UCL  IRIS
Institutional Research Information Service
UCL Logo
Please report any queries concerning the funding data grouped in the sections named "Externally Awarded" or "Internally Disbursed" (shown on the profile page) to your Research Finance Administrator. Your can find your Research Finance Administrator at http://www.ucl.ac.uk/finance/research/post_award/post_award_contacts.php by entering your department
Please report any queries concerning the student data shown on the profile page to:

Email: portico-services@ucl.ac.uk

Help Desk: http://www.ucl.ac.uk/ras/portico/helpdesk
Publication Detail
C9orf72 arginine-rich dipeptide proteins interact with ribosomal proteins in vivo to induce a toxic translational arrest that is rescued by eIF1A
  • Publication Type:
    Journal article
  • Publication Sub Type:
    Article
  • Authors:
    Moens TG, Niccoli T, Wilson KM, Atilano ML, Birsa N, Gittings LM, Holbling BV, Dyson MC, Thoeng A, Neeves J, Glaria I, Yu L, Bussmann J, Storkebaum E, Pardo M, Choudhary JS, Fratta P, Partridge L, Isaacs AM
  • Publication date:
    02/01/2019
  • Journal:
    Acta Neuropathologica
  • Status:
    Accepted
  • Print ISSN:
    0001-6322
Abstract
© 2019, The Author(s). A GGGGCC hexanucleotide repeat expansion within the C9orf72 gene is the most common genetic cause of both amyotrophic lateral sclerosis and frontotemporal dementia. Sense and antisense repeat-containing transcripts undergo repeat-associated non-AUG-initiated translation to produce five dipeptide proteins (DPRs). The polyGR and polyPR DPRs are extremely toxic when expressed in Drosophila neurons. To determine the mechanism that mediates this toxicity, we purified DPRs from the Drosophila brain and used mass spectrometry to identify the in vivo neuronal DPR interactome. PolyGR and polyPR interact with ribosomal proteins, and inhibit translation in both human iPSC-derived motor neurons, and adult Drosophila neurons. We next performed a screen of 81 translation-associated proteins in GGGGCC repeat-expressing Drosophila to determine whether this translational repression can be overcome and if this impacts neurodegeneration. Expression of the translation initiation factor eIF1A uniquely rescued DPR-induced toxicity in vivo, indicating that restoring translation is a potential therapeutic strategy. These data directly implicate translational repression in C9orf72 repeat-induced neurodegeneration and identify eIF1A as a novel modifier of C9orf72 repeat toxicity.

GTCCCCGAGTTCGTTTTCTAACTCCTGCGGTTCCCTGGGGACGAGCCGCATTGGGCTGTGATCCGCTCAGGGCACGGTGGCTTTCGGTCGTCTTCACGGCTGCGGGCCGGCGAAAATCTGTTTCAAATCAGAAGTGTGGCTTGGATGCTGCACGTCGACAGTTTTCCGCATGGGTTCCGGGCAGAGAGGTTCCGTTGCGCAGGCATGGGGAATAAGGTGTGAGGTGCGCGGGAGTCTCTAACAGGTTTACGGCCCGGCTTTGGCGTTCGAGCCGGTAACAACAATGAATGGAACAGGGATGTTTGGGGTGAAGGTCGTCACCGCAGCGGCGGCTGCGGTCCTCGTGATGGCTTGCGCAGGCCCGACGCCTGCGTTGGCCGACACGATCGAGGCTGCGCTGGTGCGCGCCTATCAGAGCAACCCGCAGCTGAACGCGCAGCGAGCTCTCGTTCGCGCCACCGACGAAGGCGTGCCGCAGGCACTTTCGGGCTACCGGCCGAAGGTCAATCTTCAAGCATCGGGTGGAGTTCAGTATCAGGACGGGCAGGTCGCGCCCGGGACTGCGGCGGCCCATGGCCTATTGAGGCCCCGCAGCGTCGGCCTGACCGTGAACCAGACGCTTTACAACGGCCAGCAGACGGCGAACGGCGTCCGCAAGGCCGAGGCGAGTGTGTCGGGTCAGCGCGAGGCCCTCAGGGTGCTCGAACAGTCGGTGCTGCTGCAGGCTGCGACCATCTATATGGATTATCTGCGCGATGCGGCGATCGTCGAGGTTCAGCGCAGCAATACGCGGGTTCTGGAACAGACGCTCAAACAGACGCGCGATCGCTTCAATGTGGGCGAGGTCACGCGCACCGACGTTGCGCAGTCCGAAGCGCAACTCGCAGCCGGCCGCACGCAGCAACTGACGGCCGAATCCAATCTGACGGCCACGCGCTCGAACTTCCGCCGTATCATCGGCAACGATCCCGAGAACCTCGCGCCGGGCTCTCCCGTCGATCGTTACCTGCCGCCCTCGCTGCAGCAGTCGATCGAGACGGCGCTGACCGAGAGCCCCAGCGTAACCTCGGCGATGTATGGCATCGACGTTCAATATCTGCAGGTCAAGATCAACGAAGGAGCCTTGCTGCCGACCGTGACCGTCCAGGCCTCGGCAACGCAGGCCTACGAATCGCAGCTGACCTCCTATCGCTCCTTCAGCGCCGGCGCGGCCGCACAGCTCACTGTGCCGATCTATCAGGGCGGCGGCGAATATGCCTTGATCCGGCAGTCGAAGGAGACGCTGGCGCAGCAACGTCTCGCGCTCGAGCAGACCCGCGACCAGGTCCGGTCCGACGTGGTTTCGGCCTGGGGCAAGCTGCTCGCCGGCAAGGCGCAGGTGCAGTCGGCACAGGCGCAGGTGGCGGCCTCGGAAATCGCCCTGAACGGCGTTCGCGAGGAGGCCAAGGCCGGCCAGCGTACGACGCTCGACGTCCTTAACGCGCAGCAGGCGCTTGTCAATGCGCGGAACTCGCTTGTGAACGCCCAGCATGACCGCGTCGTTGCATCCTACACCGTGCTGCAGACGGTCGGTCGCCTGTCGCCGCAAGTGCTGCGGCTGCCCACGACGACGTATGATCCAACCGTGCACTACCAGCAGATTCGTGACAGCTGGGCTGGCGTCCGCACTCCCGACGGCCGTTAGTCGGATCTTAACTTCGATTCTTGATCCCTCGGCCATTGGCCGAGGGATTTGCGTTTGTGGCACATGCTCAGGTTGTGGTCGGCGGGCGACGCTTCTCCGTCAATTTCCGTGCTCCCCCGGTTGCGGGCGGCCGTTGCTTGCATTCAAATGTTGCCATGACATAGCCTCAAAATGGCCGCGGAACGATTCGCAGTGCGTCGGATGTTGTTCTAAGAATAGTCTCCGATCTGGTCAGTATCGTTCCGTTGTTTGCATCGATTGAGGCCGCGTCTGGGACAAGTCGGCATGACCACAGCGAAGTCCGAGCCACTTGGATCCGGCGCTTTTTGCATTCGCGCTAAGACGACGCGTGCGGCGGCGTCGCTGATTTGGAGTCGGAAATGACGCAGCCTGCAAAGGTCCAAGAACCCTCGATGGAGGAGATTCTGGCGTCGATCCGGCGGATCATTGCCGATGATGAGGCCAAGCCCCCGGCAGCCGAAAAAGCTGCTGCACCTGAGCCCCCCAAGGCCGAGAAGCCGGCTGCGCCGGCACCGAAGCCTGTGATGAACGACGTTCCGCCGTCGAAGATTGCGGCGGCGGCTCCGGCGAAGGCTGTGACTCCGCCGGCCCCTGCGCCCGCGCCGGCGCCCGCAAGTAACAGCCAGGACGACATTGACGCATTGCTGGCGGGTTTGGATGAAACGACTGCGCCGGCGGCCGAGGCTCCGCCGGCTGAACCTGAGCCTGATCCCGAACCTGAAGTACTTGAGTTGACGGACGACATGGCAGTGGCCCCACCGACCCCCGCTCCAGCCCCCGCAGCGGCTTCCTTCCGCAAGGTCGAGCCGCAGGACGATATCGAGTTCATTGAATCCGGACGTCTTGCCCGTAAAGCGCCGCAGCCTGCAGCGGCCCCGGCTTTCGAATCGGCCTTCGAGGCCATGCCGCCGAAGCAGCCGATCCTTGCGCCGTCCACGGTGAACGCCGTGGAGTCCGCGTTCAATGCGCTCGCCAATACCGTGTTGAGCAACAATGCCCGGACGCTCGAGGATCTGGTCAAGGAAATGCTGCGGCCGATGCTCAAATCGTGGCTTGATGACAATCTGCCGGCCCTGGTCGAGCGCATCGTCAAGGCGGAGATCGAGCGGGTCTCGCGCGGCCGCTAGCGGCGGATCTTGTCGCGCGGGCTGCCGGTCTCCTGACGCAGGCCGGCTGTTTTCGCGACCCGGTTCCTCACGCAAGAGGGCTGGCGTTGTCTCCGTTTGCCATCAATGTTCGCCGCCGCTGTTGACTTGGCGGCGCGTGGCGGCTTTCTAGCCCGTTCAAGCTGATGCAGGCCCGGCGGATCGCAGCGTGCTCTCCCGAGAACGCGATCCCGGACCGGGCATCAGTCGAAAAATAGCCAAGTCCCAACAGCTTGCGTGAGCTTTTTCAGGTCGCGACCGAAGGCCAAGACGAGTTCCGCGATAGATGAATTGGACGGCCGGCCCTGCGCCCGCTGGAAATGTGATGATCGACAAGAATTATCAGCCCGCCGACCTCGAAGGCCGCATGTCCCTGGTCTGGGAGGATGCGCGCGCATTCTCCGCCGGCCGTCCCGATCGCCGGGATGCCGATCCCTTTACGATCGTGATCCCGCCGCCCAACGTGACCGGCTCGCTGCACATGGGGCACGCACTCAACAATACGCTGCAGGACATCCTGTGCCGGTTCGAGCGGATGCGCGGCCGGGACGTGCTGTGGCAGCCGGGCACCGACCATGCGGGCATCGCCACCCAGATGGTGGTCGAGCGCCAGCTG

Publication data is maintained in RPS. Visit https://rps.ucl.ac.uk
 More search options
UCL Researchers Show More
Author
Department of Neuromuscular Diseases
Author
Genetics, Evolution & Environment
Author
Department of Neuromuscular Diseases
Author
Neurodegenerative Diseases
Author
Genetics, Evolution & Environment
Author
Genetics, Evolution & Environment
University College London - Gower Street - London - WC1E 6BT Tel:+44 (0)20 7679 2000

© UCL 1999–2011

Search by